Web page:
As part of our Technician Commitment award we are showcasing the valuable role our technicians play across the University in helping Essex deliver excellence in research and excellence in education. In the first of a new series of blogs, Monika Steinke explains her role as a Technician in the Department of Psychology.

 Monika Steinke sitting in front of two computer screens

What was your career background before working at Essex?

I trained as a science technician at the University of Bremen in Germany where I was later fortunate to work for universities and colleges on various research projects. The areas I operated in covered evolution biology, cancer research, marine microbiology and environmental sciences. I was closely involved in research, teaching and supervising students, as well as managing laboratories. I also worked as a sales representative for an international laboratory equipment distributor, where I visited laboratories and account holders from various universities, schools and the private sector. This provided me with an excellent insight of how different institutions operate, but also demonstrated the variety of laboratory set up/equipment and research available in STEM-related areas. I also hold a bachelor’s degree in Graphic Media.

What is your role at Essex and what are your main duties?

My part-time role working as a Technician in the Department of Psychology ranges from supporting students and staff with computing and software challenges and designing graphic images for research, signs, handouts, laboratory posters and advertising events. I also produce and edit videos and imagery for research as well as designing digital resources.

My other day-to-day tasks include monitoring stock levels in research laboratories and storerooms and hiring-out of equipment to students and staff.

During my current role, I have trained continuously and took on the role of Portable Appliance Tester and DSE facilitator, and was able to delve deeper into the aspects of the Health and Safety provision by completing the IOSH course Managing Safely which was financially supported by the Technician Commitment initiative.

I feel that these additional responsibilities have developed my expertise in providing support to others and broadened my horizon in various areas. I see my role very much as a partnership with others and love working with my technician colleagues, professional services around campus and academic staff to provide the best possible support to our students.

I see us technicians as enablers and find my role very diverse, continuously evolving and therefore extremely rewarding and empowering.

What do you enjoy most about your role?

Working with students and researchers and receiving an insight into their projects is very inspirational. Being able to support them by adding my own expertise to fulfil their full potential is extremely gratifying and I enjoy this aspect of my work very much.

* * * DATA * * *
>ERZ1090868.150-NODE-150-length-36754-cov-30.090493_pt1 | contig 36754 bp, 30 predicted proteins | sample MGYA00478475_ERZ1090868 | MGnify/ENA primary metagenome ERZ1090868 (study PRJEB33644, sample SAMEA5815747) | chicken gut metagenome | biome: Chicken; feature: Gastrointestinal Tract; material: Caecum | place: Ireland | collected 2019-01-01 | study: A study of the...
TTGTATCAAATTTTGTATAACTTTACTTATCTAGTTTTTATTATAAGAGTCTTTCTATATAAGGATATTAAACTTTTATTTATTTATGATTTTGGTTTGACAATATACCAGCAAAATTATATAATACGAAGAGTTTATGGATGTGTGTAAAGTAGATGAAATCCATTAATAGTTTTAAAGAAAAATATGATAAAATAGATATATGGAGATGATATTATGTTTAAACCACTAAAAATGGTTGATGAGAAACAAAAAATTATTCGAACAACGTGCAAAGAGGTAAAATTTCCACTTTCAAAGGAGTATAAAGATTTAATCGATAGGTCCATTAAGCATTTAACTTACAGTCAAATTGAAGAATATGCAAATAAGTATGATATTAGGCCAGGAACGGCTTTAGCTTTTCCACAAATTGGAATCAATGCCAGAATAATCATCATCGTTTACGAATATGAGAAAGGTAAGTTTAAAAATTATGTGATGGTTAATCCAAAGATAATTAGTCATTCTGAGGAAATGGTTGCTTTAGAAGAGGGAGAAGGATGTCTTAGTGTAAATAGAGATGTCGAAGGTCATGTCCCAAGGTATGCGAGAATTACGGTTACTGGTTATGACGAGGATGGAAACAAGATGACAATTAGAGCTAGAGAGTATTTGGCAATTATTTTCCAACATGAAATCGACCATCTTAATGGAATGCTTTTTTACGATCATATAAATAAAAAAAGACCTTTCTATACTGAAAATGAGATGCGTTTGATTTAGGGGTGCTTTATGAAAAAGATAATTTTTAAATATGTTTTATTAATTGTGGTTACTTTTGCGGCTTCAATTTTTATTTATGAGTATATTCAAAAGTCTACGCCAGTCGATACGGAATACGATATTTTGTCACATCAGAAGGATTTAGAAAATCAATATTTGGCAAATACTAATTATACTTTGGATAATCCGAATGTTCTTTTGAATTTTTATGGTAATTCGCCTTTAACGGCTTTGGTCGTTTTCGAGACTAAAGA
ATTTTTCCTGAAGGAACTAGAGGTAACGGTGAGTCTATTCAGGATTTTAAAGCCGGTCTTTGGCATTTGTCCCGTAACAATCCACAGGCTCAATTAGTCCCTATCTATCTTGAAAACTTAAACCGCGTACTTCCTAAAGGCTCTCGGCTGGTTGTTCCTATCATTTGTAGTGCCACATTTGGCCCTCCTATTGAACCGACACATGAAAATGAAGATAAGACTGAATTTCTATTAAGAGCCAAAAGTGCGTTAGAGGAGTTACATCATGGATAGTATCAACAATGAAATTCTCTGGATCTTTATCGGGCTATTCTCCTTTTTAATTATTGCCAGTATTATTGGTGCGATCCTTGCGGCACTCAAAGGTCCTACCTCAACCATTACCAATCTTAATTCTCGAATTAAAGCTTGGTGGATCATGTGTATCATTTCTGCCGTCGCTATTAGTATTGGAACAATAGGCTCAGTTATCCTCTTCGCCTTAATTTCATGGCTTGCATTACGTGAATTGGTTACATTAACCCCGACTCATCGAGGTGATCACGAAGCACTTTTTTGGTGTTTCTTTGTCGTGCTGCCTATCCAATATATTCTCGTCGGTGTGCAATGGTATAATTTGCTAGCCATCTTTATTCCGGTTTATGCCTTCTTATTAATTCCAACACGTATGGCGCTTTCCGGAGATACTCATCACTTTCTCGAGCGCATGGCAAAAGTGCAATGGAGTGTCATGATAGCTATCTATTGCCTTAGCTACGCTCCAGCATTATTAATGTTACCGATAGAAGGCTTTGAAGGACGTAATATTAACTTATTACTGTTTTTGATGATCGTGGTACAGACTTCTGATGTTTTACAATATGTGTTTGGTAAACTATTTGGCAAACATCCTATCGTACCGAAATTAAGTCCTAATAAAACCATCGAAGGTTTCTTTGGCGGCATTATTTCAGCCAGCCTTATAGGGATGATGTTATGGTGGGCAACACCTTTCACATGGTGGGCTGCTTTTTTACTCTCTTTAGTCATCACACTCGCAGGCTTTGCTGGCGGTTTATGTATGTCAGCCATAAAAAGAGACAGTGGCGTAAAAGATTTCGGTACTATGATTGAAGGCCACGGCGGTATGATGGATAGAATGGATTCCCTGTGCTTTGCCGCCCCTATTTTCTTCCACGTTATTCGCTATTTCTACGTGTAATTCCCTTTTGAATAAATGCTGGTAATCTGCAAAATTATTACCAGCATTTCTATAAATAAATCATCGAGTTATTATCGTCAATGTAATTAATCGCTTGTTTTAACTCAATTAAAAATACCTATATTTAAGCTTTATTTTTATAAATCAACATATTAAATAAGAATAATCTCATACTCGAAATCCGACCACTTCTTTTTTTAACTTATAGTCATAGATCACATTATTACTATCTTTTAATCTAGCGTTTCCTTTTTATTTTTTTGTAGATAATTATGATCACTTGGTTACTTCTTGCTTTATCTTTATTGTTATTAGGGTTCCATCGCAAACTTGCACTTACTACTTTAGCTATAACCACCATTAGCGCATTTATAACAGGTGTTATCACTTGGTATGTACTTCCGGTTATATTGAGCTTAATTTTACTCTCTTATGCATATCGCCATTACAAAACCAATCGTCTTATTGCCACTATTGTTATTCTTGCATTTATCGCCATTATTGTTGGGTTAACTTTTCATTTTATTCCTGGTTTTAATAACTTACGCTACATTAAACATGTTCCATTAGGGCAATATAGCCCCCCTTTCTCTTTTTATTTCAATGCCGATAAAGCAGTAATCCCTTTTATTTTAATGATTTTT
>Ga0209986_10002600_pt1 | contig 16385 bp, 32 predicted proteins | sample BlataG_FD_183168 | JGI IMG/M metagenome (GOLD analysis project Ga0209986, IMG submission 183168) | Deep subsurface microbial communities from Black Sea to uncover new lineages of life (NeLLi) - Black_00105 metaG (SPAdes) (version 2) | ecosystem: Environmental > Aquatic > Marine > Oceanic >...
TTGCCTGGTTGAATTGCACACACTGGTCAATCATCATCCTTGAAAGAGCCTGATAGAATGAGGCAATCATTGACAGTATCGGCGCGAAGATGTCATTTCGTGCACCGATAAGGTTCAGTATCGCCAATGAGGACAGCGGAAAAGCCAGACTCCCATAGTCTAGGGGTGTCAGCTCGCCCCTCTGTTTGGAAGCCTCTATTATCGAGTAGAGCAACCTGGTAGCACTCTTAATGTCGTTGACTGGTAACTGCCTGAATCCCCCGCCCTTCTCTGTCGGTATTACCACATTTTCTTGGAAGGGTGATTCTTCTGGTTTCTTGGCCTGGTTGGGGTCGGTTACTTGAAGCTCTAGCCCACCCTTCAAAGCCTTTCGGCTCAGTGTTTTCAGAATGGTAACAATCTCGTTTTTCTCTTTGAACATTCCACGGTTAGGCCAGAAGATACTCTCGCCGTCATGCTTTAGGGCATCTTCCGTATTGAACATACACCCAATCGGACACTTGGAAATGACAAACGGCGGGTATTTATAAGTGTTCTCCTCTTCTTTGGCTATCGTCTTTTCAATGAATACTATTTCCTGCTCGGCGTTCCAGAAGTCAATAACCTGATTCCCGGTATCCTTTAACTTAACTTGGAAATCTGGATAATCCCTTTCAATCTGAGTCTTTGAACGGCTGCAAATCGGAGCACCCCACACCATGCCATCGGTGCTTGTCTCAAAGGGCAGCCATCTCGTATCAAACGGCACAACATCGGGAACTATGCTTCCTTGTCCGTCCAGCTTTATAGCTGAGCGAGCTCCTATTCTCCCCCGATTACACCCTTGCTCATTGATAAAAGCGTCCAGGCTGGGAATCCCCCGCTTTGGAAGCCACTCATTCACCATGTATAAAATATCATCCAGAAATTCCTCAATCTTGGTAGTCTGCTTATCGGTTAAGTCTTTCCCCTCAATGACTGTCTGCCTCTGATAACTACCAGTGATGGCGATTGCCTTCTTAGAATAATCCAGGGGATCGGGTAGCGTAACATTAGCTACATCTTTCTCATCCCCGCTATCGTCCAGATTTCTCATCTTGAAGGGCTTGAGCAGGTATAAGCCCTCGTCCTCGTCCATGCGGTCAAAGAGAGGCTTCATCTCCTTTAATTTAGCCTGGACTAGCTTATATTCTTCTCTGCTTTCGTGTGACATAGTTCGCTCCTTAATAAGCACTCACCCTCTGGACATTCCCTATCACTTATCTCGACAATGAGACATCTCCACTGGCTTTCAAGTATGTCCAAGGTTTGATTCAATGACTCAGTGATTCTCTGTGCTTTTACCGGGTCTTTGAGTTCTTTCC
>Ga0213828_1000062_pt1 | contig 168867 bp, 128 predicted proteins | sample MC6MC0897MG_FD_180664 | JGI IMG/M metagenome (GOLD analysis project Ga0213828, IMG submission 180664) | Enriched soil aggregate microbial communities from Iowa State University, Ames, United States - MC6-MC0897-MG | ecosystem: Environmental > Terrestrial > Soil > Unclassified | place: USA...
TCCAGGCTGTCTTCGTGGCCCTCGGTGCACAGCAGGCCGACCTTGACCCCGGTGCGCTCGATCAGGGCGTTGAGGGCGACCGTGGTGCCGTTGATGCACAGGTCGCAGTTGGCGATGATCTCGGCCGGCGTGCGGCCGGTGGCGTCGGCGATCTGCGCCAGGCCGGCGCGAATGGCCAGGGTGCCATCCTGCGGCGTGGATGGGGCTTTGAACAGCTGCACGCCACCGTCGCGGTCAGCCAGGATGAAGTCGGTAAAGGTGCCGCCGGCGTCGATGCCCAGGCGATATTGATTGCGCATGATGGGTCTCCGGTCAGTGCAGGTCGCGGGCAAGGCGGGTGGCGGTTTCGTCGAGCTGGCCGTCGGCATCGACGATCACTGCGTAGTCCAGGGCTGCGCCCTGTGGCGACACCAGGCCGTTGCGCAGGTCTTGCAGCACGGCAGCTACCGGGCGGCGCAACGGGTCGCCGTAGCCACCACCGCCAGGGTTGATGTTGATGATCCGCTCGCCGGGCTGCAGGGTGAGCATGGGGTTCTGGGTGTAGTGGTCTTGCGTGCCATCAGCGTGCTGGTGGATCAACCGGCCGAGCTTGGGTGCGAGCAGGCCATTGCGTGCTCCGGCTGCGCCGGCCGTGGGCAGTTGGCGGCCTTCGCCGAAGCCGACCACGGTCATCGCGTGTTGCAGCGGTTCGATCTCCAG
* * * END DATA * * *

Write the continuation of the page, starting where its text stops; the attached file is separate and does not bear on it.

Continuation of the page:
What do you enjoy the least about your job?

Operating as a Technician, like in any other job, also entails routine tasks such as checking expiry dates of consumables used in the laboratories. However, as mundane as it sounds, these are vital tasks to ensure the safety of our staff, students and external participants.

You have a degree in Graphic Media - how has this expertise helped you in your current role?

My technical understanding combined with my graphic media expertise has helped me greatly with assisting researchers to develop unique visual stimuli for their research projects. This can involve searching for and familiarising with graphic software packages as well as being able to translate visual stimuli used in published research papers to develop new research questions. Here it is important that the dimensions of the stimuli are exactly calculated and match the existing literature to enable the research data to be published in scientific journals.

What are the biggest challenges of your job?

Working in a higher education institution surrounded by researchers from very diverse backgrounds means I have to continuously familiarise myself with different tasks. This can be sometimes challenging but I particularly like this part of my work, because it keeps me flexible and adaptable to new ways of thinking.

You have taken part in the Herschel programme, explain what that was about

Last year, I was accepted on The Herschel Programme, a pioneering national programme which addresses the lack of women in technical leadership positions across the sector.

The six-month course further broadened my skillset to be an effective leader and provided me with highly valuable technician contacts all over the country. The workshops addressed how to be an effective leader, discussed the context and culture in higher education and provided tools on how to successfully influence decision making. It was an amazing programme which has enhanced my leadership qualities greatly, increased my confidence and empowered me to lead. Having been part of this programme has definitely set me up for new and exciting pathways in my career.